To this time I have to note that the whole installation process is extremely easy and user friendly, a thing not so common with aquarium monitors& controllers. It’s obvious to me that Seneye team is trying to get to all hobbyist, not only experienced ones.

Installation’s done and it’s time to open an application that showed on my desktop. The app quickly discovered my device and a little window popped-up, displaying current readings. On top of the app there are four tabs, a settings panel and a help menu. I will talk about those tabs in a little while, let’s focus on readings now. To be able to test pH and ammonia, there has to be a registered slide inside Seneye. You have to options to register new slide, through seneye website or using the application. I’ve chosen the later method- each slide comes in hermetically sealed pouch with a unique code printed on top. You type in the code and you unlock 30 days of pH and NH3 monitoring. It’s worth mentioning that all other functions (temperature, light meter) work with or without slide present.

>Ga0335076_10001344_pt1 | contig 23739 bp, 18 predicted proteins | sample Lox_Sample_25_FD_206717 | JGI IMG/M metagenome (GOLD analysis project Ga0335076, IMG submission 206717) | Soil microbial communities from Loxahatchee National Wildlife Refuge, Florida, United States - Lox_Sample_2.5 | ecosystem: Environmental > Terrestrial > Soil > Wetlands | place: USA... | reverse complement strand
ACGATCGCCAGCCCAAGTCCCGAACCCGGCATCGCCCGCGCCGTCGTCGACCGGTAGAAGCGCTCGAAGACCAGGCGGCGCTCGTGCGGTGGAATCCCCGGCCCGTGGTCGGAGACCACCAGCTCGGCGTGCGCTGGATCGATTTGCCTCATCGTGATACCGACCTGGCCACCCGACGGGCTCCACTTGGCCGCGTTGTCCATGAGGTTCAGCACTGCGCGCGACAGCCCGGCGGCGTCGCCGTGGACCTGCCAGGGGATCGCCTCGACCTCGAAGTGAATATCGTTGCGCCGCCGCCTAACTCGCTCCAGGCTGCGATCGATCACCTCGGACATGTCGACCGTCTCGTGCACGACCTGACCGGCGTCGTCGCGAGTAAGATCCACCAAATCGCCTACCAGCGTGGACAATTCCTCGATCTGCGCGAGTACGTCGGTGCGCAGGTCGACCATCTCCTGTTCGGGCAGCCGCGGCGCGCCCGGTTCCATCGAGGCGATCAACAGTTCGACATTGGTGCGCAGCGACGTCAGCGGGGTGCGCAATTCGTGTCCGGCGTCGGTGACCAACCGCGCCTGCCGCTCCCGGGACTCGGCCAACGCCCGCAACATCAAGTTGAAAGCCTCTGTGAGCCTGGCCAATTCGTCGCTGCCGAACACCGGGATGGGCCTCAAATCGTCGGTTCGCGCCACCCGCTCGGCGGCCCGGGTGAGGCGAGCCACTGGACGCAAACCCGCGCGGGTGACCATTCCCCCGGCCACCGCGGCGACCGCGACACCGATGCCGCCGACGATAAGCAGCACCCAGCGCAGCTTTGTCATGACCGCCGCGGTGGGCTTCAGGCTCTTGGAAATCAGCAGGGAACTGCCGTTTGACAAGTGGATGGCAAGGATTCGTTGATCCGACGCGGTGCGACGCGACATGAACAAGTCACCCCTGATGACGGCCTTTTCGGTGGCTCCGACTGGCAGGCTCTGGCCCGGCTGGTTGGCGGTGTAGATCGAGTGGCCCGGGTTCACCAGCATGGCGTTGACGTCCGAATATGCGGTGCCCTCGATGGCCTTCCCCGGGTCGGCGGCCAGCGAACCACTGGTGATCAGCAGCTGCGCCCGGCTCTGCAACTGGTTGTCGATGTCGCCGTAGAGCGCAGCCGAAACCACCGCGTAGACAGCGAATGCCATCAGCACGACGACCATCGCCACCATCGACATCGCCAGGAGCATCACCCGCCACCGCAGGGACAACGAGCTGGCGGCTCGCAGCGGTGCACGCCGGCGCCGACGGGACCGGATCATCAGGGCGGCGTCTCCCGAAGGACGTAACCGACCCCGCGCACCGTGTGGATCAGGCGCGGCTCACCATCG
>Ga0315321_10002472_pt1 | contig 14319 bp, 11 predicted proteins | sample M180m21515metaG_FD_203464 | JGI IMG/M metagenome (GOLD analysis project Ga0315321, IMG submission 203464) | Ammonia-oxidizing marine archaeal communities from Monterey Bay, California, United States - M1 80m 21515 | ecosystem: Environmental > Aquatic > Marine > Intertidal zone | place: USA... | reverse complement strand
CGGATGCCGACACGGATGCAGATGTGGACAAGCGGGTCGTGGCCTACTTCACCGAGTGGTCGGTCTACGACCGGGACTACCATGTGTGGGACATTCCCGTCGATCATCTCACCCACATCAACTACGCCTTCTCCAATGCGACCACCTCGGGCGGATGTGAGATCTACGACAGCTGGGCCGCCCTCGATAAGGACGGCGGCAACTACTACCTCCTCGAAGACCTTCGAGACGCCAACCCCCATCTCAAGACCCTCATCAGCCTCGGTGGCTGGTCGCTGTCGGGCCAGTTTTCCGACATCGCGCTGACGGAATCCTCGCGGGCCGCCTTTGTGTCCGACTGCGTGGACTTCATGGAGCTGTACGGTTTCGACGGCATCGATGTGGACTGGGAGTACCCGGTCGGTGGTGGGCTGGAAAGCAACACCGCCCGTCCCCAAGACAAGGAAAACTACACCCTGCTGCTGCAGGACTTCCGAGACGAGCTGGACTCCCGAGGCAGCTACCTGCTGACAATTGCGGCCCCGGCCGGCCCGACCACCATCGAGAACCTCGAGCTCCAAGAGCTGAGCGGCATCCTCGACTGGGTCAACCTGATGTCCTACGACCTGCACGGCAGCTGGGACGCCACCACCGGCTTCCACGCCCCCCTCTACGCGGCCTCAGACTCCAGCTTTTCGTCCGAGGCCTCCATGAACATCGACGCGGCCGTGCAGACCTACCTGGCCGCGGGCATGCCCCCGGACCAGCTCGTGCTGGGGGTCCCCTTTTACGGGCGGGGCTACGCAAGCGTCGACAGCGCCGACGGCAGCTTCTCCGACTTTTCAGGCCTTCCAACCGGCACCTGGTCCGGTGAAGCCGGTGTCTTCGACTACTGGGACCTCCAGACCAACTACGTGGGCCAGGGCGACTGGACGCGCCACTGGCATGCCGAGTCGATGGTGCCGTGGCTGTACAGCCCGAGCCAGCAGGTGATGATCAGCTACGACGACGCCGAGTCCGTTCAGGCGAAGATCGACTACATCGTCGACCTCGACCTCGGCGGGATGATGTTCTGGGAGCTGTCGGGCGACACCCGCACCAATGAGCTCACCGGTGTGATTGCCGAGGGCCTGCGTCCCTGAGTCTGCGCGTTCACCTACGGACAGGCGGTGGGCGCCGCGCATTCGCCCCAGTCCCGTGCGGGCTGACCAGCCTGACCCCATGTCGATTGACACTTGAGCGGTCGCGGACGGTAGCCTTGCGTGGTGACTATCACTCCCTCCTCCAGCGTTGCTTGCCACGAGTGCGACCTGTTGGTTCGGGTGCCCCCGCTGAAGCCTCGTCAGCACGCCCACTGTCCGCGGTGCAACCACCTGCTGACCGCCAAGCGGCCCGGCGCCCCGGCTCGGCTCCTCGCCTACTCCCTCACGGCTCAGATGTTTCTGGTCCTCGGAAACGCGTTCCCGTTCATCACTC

Let’s take a closer look at the previously installed Windows app. When opened, it takes about 1/4 of 22″ computer’s display. There are four tiles, each displaying a live feed of current readings. From the left we have ammonia, pH, temperature (displayed in centigrade or Fahrenheit degrees) and connection status.